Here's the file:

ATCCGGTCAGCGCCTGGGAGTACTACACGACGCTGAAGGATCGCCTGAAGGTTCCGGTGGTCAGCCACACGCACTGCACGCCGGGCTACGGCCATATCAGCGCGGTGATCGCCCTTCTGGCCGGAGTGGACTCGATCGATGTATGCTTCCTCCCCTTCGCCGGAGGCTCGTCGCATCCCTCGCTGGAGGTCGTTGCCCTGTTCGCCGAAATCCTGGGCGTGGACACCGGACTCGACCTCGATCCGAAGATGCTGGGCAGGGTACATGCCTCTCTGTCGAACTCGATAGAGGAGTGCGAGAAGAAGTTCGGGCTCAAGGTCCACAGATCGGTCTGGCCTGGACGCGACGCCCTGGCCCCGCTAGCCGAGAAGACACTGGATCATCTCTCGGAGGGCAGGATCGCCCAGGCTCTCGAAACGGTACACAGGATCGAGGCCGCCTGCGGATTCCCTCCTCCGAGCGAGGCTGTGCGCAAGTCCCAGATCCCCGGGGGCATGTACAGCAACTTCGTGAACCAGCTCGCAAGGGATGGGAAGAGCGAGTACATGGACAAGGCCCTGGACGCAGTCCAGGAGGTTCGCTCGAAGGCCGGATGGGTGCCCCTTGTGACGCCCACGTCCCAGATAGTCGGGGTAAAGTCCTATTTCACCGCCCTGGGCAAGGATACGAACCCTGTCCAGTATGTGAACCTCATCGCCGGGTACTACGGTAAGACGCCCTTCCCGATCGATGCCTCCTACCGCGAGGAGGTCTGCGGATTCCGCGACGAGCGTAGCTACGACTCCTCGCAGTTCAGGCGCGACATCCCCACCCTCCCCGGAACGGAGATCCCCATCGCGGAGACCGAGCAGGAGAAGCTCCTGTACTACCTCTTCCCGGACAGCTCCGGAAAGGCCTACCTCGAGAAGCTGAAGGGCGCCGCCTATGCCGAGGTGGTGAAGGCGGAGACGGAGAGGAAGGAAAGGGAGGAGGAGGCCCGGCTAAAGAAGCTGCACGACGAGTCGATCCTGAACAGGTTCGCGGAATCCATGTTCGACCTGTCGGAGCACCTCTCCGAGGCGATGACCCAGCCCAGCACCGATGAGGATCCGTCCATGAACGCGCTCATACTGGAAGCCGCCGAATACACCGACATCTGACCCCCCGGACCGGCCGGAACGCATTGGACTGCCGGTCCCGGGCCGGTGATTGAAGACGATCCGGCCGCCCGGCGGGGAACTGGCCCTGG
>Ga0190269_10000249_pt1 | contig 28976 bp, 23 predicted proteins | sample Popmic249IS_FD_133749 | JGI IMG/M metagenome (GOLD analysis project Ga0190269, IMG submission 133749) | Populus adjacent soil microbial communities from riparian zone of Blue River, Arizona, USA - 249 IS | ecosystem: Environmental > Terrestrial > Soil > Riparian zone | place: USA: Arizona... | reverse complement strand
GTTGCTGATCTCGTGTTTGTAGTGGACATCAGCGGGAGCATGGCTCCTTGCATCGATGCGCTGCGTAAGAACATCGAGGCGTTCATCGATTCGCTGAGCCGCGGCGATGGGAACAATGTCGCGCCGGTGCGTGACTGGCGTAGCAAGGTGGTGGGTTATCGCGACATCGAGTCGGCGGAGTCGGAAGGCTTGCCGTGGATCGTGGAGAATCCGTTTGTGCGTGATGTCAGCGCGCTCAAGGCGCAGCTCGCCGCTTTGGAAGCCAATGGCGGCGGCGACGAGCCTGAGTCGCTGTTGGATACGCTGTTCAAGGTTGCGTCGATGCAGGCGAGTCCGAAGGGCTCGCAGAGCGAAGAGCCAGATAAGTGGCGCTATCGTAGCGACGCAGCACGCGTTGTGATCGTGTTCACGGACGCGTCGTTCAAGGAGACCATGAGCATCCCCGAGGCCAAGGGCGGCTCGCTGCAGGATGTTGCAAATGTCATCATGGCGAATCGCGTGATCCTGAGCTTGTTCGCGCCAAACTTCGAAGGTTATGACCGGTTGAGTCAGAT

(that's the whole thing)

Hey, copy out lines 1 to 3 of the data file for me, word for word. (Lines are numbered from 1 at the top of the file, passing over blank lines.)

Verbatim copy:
ATCCGGTCAGCGCCTGGGAGTACTACACGACGCTGAAGGATCGCCTGAAGGTTCCGGTGGTCAGCCACACGCACTGCACGCCGGGCTACGGCCATATCAGCGCGGTGATCGCCCTTCTGGCCGGAGTGGACTCGATCGATGTATGCTTCCTCCCCTTCGCCGGAGGCTCGTCGCATCCCTCGCTGGAGGTCGTTGCCCTGTTCGCCGAAATCCTGGGCGTGGACACCGGACTCGACCTCGATCCGAAGATGCTGGGCAGGGTACATGCCTCTCTGTCGAACTCGATAGAGGAGTGCGAGAAGAAGTTCGGGCTCAAGGTCCACAGATCGGTCTGGCCTGGACGCGACGCCCTGGCCCCGCTAGCCGAGAAGACACTGGATCATCTCTCGGAGGGCAGGATCGCCCAGGCTCTCGAAACGGTACACAGGATCGAGGCCGCCTGCGGATTCCCTCCTCCGAGCGAGGCTGTGCGCAAGTCCCAGATCCCCGGGGGCATGTACAGCAACTTCGTGAACCAGCTCGCAAGGGATGGGAAGAGCGAGTACATGGACAAGGCCCTGGACGCAGTCCAGGAGGTTCGCTCGAAGGCCGGATGGGTGCCCCTTGTGACGCCCACGTCCCAGATAGTCGGGGTAAAGTCCTATTTCACCGCCCTGGGCAAGGATACGAACCCTGTCCAGTATGTGAACCTCATCGCCGGGTACTACGGTAAGACGCCCTTCCCGATCGATGCCTCCTACCGCGAGGAGGTCTGCGGATTCCGCGACGAGCGTAGCTACGACTCCTCGCAGTTCAGGCGCGACATCCCCACCCTCCCCGGAACGGAGATCCCCATCGCGGAGACCGAGCAGGAGAAGCTCCTGTACTACCTCTTCCCGGACAGCTCCGGAAAGGCCTACCTCGAGAAGCTGAAGGGCGCCGCCTATGCCGAGGTGGTGAAGGCGGAGACGGAGAGGAAGGAAAGGGAGGAGGAGGCCCGGCTAAAGAAGCTGCACGACGAGTCGATCCTGAACAGGTTCGCGGAATCCATGTTCGACCTGTCGGAGCACCTCTCCGAGGCGATGACCCAGCCCAGCACCGATGAGGATCCGTCCATGAACGCGCTCATACTGGAAGCCGCCGAATACACCGACATCTGACCCCCCGGACCGGCCGGAACGCATTGGACTGCCGGTCCCGGGCCGGTGATTGAAGACGATCCGGCCGCCCGGCGGGGAACTGGCCCTGG
>Ga0190269_10000249_pt1 | contig 28976 bp, 23 predicted proteins | sample Popmic249IS_FD_133749 | JGI IMG/M metagenome (GOLD analysis project Ga0190269, IMG submission 133749) | Populus adjacent soil microbial communities from riparian zone of Blue River, Arizona, USA - 249 IS | ecosystem: Environmental > Terrestrial > Soil > Riparian zone | place: USA: Arizona... | reverse complement strand
GTTGCTGATCTCGTGTTTGTAGTGGACATCAGCGGGAGCATGGCTCCTTGCATCGATGCGCTGCGTAAGAACATCGAGGCGTTCATCGATTCGCTGAGCCGCGGCGATGGGAACAATGTCGCGCCGGTGCGTGACTGGCGTAGCAAGGTGGTGGGTTATCGCGACATCGAGTCGGCGGAGTCGGAAGGCTTGCCGTGGATCGTGGAGAATCCGTTTGTGCGTGATGTCAGCGCGCTCAAGGCGCAGCTCGCCGCTTTGGAAGCCAATGGCGGCGGCGACGAGCCTGAGTCGCTGTTGGATACGCTGTTCAAGGTTGCGTCGATGCAGGCGAGTCCGAAGGGCTCGCAGAGCGAAGAGCCAGATAAGTGGCGCTATCGTAGCGACGCAGCACGCGTTGTGATCGTGTTCACGGACGCGTCGTTCAAGGAGACCATGAGCATCCCCGAGGCCAAGGGCGGCTCGCTGCAGGATGTTGCAAATGTCATCATGGCGAATCGCGTGATCCTGAGCTTGTTCGCGCCAAACTTCGAAGGTTATGACCGGTTGAGTCAGAT